When I began this column, more than a decade ago now, I chose the title “Mere Catholicism” with a particular vision in mind, one that I don’t know if I’ve ever really explained, and one that Pope Francis’ visit has called to mind.
It’s an obvious reference to the book “Mere Christianity,” by the Protestant C.S. Lewis, a work of apologetics in which he tries, as best he can, to focus on the core doctrines that various kinds of Christians, Catholic and Protestant, have in common — a “common denominator” version of Christianity.
I meant something like the opposite. If “mere Christianity” is the bare bones, “mere Catholicism” is full body and soul. Mere Catholicism is Catholicism in full, taken on its own terms, and nothing but. Thus it is Christianity in its fullest expression.
As a then-new convert, I was discovering the richness of the whole body of Catholic teaching, doctrinal, social and moral, and I was moved by the conviction that within the matrix of this teaching were the answers the world was seeking to all of its problems.
I even had an idea — one of those that sometimes goes unfulfilled — of writing a book about it: how, in the last place the world would want to look, linger the most profound answers to all its deepest questions. “Mere Catholicism” was the title I had in mind. The idea was simply to propose those answers to the world.
Maybe it’s true that anyone who lives a life of the mind has only a few big ideas, and this conviction of “mere Catholicism” remains one of mine.
At the heart of it is the conviction that the whole package goes together. All of the myriad facets of this priceless gem of our faith are beautiful in their own right, and it’s easy to see how different people become enamored of a particular one of them and long to gaze at it for a lifetime.
There are people smitten by the beauty of the Gospel of Life, and others deeply in love with Christ in the poor, and still others drawn to liturgy or contemplative prayer — and many other things more.
Far from being in competition or conflict, if all of these things are rooted in the whole, and especially rooted in the Trinitarian life of the living God, it forms a beautiful symphony, or better still, a beautiful piece of polyphony, individual melodic lines weaving in and out of each other and supporting and balancing each other to form a whole that is greater than the sum of its parts, because it is bound up with the divine.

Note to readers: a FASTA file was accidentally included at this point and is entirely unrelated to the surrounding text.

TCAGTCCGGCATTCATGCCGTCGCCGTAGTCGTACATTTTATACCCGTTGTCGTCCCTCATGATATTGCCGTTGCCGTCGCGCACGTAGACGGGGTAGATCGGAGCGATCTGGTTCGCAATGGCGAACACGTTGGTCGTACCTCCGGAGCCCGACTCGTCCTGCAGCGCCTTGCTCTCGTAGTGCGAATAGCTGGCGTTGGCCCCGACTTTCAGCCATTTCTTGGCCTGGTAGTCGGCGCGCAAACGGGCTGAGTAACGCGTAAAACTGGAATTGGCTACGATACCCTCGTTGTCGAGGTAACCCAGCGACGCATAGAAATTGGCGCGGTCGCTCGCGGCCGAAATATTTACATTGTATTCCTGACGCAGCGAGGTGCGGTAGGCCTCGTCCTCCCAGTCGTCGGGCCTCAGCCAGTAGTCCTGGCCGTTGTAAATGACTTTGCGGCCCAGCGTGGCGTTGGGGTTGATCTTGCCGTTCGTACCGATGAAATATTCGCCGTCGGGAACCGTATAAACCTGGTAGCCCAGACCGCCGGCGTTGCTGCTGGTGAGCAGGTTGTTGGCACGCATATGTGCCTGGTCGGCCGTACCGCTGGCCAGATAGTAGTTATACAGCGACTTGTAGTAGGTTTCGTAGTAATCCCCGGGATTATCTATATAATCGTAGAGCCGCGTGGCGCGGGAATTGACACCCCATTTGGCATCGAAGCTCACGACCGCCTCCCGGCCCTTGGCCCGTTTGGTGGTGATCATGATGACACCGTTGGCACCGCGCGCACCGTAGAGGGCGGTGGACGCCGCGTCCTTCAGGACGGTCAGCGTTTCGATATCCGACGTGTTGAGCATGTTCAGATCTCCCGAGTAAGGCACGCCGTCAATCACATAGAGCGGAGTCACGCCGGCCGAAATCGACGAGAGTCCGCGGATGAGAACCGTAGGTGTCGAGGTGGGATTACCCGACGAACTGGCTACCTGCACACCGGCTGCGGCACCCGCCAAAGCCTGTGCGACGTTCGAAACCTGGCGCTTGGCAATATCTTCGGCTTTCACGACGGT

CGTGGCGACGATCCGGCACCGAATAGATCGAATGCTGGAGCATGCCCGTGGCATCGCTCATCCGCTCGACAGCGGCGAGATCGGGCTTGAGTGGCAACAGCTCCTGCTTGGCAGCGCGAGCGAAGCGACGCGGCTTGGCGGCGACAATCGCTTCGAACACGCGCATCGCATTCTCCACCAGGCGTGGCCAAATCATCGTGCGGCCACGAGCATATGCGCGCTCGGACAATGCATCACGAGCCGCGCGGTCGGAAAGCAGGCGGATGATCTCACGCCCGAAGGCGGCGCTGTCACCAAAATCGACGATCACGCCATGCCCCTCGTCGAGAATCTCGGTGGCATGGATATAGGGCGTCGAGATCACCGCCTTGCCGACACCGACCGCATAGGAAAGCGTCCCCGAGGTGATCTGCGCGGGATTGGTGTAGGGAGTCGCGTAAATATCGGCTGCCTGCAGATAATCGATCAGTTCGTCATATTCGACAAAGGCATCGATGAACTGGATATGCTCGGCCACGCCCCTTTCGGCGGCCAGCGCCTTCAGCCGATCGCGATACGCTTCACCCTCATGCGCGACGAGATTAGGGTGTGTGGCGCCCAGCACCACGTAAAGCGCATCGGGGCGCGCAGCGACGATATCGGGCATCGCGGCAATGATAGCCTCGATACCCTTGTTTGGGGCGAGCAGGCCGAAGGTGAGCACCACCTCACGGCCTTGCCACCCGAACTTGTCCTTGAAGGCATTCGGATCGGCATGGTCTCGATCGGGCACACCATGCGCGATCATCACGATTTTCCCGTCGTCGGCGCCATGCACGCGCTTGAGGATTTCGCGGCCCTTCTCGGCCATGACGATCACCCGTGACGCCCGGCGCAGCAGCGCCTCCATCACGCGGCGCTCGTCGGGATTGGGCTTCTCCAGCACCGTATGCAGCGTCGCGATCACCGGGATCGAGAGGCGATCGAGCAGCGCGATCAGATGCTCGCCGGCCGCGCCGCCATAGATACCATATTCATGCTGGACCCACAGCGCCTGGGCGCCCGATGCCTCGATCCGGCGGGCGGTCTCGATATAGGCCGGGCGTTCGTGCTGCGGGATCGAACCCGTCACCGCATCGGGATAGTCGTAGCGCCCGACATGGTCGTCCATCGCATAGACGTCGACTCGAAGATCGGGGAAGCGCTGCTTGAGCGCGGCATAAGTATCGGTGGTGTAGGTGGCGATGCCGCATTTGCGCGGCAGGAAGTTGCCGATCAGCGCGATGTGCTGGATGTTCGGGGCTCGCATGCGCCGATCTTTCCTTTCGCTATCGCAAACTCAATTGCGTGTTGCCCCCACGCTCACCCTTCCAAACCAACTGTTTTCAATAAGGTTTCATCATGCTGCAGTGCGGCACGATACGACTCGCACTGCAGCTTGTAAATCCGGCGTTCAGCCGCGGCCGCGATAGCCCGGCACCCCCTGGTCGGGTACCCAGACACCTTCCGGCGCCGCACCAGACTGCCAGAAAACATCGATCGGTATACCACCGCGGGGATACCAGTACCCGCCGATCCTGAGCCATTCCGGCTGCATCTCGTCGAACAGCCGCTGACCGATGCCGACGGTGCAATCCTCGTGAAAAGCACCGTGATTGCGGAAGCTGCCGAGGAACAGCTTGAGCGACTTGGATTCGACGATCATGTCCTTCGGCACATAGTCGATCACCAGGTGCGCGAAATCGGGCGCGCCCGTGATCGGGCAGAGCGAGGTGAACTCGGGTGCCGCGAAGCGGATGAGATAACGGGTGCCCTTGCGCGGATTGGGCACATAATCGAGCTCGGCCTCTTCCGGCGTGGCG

This is the vision I think Pope Francis has brought to America. As he points out so frequently, it’s all connected — the dignity of the poor, the care of our common home, the right to life, an economy of inclusion.
We cannot coherently advocate the social teaching of the church on the environment and the economy while rejecting its foundation in the right to life and the dignity of the human person and the holistic vision of conjugal marriage that forms the basic cell of any society. The reverse is also true — we cannot be coherently pro-life and pro-family while at the same time being indifferent to an economy that so fiercely undermines those values.
Still more: Separated from their spiritual root, from the living Lord crucified and risen, none of the social and moral teachings of the church, beautiful and true as they are, can really be alive or give life.
It either all connects together or it falls apart.
But this is to state the matter negatively. Stated positively it’s this: Mere Catholicism, sought in all its fullness by people dedicated to becoming saints, will set the world on fire — on a holy fire that does not destroy but gives life, the holy fire of the Holy Spirit.
This is the joy of the Gospel. This is the New Evangelization.
It was all in place before Pope Francis, 10 years ago when I named this column. Pope St. John Paul II and Pope Benedict XVI taught the exact same comprehensive vision, as anyone who bothered to read them knows.
Indeed, it was there long before that — long before I was born, before anyone reading this was born, before our great-great-great-great grandparents were born. It has been there since the Incarnation, since the Resurrection, since Pentecost.
In God’s plan, we each get to discover and live it anew, in all our fallenness and brokenness, in our fits and stumbles, in our own time and place.
In his divine providence, God has brought us this pope and this trip. In his gentle way, Pope Francis has proposed not a disjointed series of arbitrary doctrines but this great polyphonic harmony — this “mere Catholicism.”
The invitation for us is clear enough.
Kyle Eller is editor of The Northern Cross. Reach him at email@example.com.